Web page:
Top 17 E-mail Mistakes

If you're like most professionals, you use e-mail in the office on a regular basis. Because of its immediacy and relative lack of intrusiveness, it's the communication method of choice for many workers, including, chances are, your boss. According to a Robert Half International survey, nearly two-thirds (65 percent) of executives polled prefer e-mail over other forms of communication.

While hitting "send" may be an effective way to get your ideas across, doing so too quickly or without a lot of thought can send the wrong message. Your e-mail is as much a part of your professional image as the clothes you wear, the postal letters you write (assuming you still do), the greeting on your voice mail and the handshake you offer. If you want to impress on every front and build positive relationships, pay attention to your e-mail.

Here are 17 common e-mail mistakes and tips for avoiding them:

1. A vague subject line.

The subject line not only lets the person receiving the message know what it's about but also provides him or her with a reason to read it. Some people -- and your boss is probably one of them -- get hundreds of e-mails each day and may not have the time to open each of them. The subject line acts as the window into the message and can also indicate its urgency, so be specific with what you write there.

2. Omitting The Subject Line.

We are way past the time when we didn’t realize the significance of the subject line. It makes no sense to send a message that reads “no subject” and seems to be about nothing. Given the huge volume of e-mail that each person receives, the subject header is essential if you want your message read any time soon. The subject line has become the hook.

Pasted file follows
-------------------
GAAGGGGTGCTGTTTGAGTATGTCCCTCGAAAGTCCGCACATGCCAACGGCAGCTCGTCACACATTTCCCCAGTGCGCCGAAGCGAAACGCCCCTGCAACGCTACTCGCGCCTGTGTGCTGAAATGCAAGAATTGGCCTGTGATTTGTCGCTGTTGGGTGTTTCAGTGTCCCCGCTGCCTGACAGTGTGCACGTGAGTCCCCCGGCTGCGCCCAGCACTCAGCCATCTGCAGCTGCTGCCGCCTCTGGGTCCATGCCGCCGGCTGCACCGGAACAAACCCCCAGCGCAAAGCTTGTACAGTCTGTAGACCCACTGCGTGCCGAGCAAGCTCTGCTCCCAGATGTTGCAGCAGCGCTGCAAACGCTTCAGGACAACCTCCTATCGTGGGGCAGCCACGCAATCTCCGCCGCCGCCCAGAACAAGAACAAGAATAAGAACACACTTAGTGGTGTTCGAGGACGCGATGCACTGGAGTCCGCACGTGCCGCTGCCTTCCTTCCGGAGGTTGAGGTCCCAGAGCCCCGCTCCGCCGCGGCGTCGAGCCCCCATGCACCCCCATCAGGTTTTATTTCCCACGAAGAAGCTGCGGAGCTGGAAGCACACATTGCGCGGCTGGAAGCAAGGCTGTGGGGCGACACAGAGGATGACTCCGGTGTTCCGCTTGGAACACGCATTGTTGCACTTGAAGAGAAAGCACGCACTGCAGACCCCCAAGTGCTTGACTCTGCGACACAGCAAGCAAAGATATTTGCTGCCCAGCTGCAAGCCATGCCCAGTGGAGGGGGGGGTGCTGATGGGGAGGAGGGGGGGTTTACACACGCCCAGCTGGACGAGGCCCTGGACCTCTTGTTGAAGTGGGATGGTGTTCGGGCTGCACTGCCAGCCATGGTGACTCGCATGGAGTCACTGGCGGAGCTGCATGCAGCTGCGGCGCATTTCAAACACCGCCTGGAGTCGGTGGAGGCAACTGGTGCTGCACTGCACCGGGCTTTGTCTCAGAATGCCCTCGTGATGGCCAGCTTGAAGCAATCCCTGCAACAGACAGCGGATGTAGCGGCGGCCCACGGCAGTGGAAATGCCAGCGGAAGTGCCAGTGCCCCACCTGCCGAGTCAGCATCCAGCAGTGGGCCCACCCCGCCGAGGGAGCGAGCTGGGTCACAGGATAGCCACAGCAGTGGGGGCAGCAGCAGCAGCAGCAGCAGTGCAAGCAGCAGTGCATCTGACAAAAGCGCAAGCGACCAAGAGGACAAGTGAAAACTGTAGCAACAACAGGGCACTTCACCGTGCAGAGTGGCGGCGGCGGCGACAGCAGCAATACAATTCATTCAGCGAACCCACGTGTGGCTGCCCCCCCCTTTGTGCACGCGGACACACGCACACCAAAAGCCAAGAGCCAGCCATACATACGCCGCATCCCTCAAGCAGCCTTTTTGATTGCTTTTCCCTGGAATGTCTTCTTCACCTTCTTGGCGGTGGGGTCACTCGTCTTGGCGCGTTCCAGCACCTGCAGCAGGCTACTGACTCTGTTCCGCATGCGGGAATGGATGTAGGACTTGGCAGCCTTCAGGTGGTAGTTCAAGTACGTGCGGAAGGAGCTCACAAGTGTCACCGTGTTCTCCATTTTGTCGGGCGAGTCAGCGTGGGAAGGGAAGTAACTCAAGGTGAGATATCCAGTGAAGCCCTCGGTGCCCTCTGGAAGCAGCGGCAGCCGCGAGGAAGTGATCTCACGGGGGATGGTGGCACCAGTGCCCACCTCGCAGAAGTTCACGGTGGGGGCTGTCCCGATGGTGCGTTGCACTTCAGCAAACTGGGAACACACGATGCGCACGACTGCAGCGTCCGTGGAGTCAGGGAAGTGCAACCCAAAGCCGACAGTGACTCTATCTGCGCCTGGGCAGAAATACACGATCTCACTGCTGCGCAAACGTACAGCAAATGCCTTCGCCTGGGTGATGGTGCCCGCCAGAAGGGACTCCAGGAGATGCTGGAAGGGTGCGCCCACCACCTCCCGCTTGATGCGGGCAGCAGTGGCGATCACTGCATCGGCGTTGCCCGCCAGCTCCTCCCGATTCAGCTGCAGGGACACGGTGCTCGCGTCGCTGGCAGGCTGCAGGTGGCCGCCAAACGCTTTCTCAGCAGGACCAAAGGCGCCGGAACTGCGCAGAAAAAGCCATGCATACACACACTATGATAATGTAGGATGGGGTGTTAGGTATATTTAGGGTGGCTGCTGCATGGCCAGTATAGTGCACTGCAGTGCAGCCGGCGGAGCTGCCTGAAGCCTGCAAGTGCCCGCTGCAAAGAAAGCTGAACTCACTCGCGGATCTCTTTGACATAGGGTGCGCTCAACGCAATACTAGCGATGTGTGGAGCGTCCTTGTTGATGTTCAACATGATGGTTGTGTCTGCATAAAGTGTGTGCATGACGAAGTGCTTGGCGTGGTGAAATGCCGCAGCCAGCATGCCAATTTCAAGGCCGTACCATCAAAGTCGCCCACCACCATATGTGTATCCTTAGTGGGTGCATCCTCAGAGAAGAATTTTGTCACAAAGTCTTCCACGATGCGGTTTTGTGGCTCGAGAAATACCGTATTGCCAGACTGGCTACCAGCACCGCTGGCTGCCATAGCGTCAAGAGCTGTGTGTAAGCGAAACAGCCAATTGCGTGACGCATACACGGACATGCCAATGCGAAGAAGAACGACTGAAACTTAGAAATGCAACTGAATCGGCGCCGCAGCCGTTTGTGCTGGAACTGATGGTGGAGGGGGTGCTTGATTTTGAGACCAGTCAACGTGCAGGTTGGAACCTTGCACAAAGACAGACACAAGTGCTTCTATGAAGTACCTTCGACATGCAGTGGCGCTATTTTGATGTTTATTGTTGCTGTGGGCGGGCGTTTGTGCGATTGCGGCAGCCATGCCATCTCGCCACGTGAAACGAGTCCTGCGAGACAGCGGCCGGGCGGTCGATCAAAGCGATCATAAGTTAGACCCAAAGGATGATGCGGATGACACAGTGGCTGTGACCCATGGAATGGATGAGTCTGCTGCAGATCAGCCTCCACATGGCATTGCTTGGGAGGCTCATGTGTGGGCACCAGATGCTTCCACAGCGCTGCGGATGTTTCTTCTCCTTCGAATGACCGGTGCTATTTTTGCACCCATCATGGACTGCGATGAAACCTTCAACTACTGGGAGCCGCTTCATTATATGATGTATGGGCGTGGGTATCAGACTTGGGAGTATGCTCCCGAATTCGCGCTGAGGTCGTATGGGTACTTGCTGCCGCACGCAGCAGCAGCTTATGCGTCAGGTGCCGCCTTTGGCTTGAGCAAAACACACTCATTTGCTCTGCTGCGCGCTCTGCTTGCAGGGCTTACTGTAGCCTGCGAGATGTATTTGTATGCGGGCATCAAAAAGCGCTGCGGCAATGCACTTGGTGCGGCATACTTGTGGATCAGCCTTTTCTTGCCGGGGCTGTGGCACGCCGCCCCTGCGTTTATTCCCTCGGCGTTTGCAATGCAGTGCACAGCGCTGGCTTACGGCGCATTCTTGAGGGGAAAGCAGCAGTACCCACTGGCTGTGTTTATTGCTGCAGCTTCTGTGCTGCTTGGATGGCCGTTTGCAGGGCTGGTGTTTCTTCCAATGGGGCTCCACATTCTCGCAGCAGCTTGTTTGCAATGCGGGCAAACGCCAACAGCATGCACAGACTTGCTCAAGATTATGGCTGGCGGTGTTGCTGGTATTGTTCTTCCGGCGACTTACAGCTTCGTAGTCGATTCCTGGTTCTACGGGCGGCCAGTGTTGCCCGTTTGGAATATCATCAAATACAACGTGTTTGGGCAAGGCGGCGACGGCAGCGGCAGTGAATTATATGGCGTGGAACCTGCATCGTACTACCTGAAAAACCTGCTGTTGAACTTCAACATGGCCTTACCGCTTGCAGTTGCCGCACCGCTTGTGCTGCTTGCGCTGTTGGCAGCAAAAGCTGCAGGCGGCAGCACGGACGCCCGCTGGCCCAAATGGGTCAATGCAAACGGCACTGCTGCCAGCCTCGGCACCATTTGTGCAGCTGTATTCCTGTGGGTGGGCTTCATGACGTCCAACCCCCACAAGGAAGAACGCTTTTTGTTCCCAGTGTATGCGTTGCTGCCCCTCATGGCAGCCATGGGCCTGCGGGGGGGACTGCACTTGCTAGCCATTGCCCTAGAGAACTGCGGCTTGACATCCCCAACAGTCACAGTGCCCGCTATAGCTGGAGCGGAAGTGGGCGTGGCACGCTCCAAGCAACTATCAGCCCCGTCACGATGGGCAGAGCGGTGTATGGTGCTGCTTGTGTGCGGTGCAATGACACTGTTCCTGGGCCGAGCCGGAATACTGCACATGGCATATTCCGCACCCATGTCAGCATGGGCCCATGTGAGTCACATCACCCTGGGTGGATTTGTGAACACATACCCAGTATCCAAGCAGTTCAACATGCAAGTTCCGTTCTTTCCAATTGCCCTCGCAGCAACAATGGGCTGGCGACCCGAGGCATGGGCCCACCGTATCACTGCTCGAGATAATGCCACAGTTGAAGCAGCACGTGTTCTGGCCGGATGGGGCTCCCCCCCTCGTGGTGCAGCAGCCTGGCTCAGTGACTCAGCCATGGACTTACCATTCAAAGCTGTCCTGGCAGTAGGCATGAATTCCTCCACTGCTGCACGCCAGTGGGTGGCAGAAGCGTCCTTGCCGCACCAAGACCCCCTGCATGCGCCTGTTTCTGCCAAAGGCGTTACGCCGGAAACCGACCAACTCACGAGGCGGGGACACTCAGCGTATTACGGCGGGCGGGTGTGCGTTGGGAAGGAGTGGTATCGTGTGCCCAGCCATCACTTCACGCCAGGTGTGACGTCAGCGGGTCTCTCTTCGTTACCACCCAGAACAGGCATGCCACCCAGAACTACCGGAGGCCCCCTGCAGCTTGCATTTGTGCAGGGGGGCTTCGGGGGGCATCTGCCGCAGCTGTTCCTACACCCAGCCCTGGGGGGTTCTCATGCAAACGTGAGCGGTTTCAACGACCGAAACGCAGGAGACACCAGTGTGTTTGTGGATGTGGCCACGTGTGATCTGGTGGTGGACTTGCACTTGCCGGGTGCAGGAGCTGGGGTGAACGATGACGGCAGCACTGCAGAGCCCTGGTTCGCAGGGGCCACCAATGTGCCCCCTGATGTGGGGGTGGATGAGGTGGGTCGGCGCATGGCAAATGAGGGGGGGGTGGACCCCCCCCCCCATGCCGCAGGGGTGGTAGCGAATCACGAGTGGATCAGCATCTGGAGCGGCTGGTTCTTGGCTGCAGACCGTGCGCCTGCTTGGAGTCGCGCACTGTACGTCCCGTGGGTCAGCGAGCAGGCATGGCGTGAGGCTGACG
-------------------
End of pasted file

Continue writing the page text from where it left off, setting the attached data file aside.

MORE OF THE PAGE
3. No sign-off.

A weak signature is almost as bad as a weak handshake: Both convey a lack of professionalism. A signature at the end of your e-mail should include your e-mail address, physical work address and phone number. Including these details gives recipients multiple means of contacting you. This information is especially important for people to whom your e-mail might be forwarded or individuals either outside the company or in another office.

4. Failing To Change The Header To Correspond With The Subject.

Adding precise details to the header will allow the recipient to find a specific document in his/her message folder without having to search every one you sent. Start a new message if you change the subject all together.

5. "IM writg re: the meetng @ 3"